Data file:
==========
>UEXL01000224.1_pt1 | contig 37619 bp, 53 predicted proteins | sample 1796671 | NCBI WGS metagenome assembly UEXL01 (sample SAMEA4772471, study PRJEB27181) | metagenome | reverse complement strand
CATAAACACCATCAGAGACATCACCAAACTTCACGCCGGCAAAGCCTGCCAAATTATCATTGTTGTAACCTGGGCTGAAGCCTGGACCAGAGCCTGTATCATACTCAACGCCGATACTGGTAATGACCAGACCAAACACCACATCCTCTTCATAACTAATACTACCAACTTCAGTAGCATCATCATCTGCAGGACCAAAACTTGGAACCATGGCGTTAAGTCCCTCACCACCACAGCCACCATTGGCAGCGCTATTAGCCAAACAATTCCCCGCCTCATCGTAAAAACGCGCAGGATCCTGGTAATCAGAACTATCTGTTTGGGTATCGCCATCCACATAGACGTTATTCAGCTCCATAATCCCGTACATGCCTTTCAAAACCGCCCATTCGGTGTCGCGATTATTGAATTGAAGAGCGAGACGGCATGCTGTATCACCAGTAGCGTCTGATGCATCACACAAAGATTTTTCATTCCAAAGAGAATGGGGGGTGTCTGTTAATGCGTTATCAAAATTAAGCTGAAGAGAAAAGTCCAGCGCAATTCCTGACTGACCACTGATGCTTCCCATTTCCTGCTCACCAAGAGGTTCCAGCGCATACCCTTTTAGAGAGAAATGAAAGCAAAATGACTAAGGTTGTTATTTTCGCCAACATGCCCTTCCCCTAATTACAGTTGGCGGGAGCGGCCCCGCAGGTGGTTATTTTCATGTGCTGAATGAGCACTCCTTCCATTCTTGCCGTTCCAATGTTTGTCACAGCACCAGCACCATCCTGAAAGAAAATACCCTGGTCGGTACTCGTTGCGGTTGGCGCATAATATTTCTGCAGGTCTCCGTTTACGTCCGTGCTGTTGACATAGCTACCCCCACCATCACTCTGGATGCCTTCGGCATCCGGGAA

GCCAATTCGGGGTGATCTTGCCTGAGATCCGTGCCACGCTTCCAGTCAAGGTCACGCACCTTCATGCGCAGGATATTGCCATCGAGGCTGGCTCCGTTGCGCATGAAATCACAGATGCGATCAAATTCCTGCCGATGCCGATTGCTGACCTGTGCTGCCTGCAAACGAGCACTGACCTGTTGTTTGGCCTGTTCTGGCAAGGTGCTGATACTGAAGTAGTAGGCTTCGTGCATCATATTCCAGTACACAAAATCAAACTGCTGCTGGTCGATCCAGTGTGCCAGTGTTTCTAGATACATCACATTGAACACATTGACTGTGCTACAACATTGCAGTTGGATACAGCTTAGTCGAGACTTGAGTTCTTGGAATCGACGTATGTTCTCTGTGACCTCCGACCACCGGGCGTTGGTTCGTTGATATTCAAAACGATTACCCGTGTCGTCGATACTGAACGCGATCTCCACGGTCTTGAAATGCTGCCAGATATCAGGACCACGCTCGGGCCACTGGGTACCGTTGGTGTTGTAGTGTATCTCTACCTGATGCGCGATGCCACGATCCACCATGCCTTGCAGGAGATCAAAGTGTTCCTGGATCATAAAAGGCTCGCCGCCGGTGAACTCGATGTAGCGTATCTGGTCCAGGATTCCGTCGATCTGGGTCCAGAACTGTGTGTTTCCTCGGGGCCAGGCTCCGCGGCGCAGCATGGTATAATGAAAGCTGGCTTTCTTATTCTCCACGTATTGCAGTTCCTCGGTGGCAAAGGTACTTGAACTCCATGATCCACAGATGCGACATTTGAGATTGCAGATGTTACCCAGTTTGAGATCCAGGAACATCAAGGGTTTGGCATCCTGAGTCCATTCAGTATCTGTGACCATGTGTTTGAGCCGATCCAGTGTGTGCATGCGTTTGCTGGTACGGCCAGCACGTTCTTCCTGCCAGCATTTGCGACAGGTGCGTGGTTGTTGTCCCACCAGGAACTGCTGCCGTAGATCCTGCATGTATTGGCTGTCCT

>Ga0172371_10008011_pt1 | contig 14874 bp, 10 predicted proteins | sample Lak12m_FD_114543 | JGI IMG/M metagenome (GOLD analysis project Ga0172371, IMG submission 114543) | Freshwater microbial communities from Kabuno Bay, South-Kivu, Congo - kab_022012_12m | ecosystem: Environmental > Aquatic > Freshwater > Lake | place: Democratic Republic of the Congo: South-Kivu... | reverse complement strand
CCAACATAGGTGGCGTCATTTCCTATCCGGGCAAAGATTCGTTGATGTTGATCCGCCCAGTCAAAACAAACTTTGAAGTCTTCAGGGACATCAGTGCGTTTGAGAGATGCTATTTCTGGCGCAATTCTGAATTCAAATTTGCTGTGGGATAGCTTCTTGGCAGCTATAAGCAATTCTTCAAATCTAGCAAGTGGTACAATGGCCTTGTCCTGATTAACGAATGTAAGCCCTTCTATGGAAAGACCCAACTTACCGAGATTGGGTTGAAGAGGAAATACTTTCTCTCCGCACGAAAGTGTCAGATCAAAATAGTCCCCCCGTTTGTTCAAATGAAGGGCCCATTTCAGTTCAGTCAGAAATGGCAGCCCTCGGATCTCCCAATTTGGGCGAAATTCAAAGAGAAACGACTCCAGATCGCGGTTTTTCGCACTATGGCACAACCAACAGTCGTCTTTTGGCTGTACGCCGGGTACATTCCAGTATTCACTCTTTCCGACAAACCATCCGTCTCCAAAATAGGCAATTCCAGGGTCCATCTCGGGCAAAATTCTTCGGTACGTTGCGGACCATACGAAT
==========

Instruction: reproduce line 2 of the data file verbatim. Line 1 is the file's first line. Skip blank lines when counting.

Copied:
CATAAACACCATCAGAGACATCACCAAACTTCACGCCGGCAAAGCCTGCCAAATTATCATTGTTGTAACCTGGGCTGAAGCCTGGACCAGAGCCTGTATCATACTCAACGCCGATACTGGTAATGACCAGACCAAACACCACATCCTCTTCATAACTAATACTACCAACTTCAGTAGCATCATCATCTGCAGGACCAAAACTTGGAACCATGGCGTTAAGTCCCTCACCACCACAGCCACCATTGGCAGCGCTATTAGCCAAACAATTCCCCGCCTCATCGTAAAAACGCGCAGGATCCTGGTAATCAGAACTATCTGTTTGGGTATCGCCATCCACATAGACGTTATTCAGCTCCATAATCCCGTACATGCCTTTCAAAACCGCCCATTCGGTGTCGCGATTATTGAATTGAAGAGCGAGACGGCATGCTGTATCACCAGTAGCGTCTGATGCATCACACAAAGATTTTTCATTCCAAAGAGAATGGGGGGTGTCTGTTAATGCGTTATCAAAATTAAGCTGAAGAGAAAAGTCCAGCGCAATTCCTGACTGACCACTGATGCTTCCCATTTCCTGCTCACCAAGAGGTTCCAGCGCATACCCTTTTAGAGAGAAATGAAAGCAAAATGACTAAGGTTGTTATTTTCGCCAACATGCCCTTCCCCTAATTACAGTTGGCGGGAGCGGCCCCGCAGGTGGTTATTTTCATGTGCTGAATGAGCACTCCTTCCATTCTTGCCGTTCCAATGTTTGTCACAGCACCAGCACCATCCTGAAAGAAAATACCCTGGTCGGTACTCGTTGCGGTTGGCGCATAATATTTCTGCAGGTCTCCGTTTACGTCCGTGCTGTTGACATAGCTACCCCCACCATCACTCTGGATGCCTTCGGCATCCGGGAA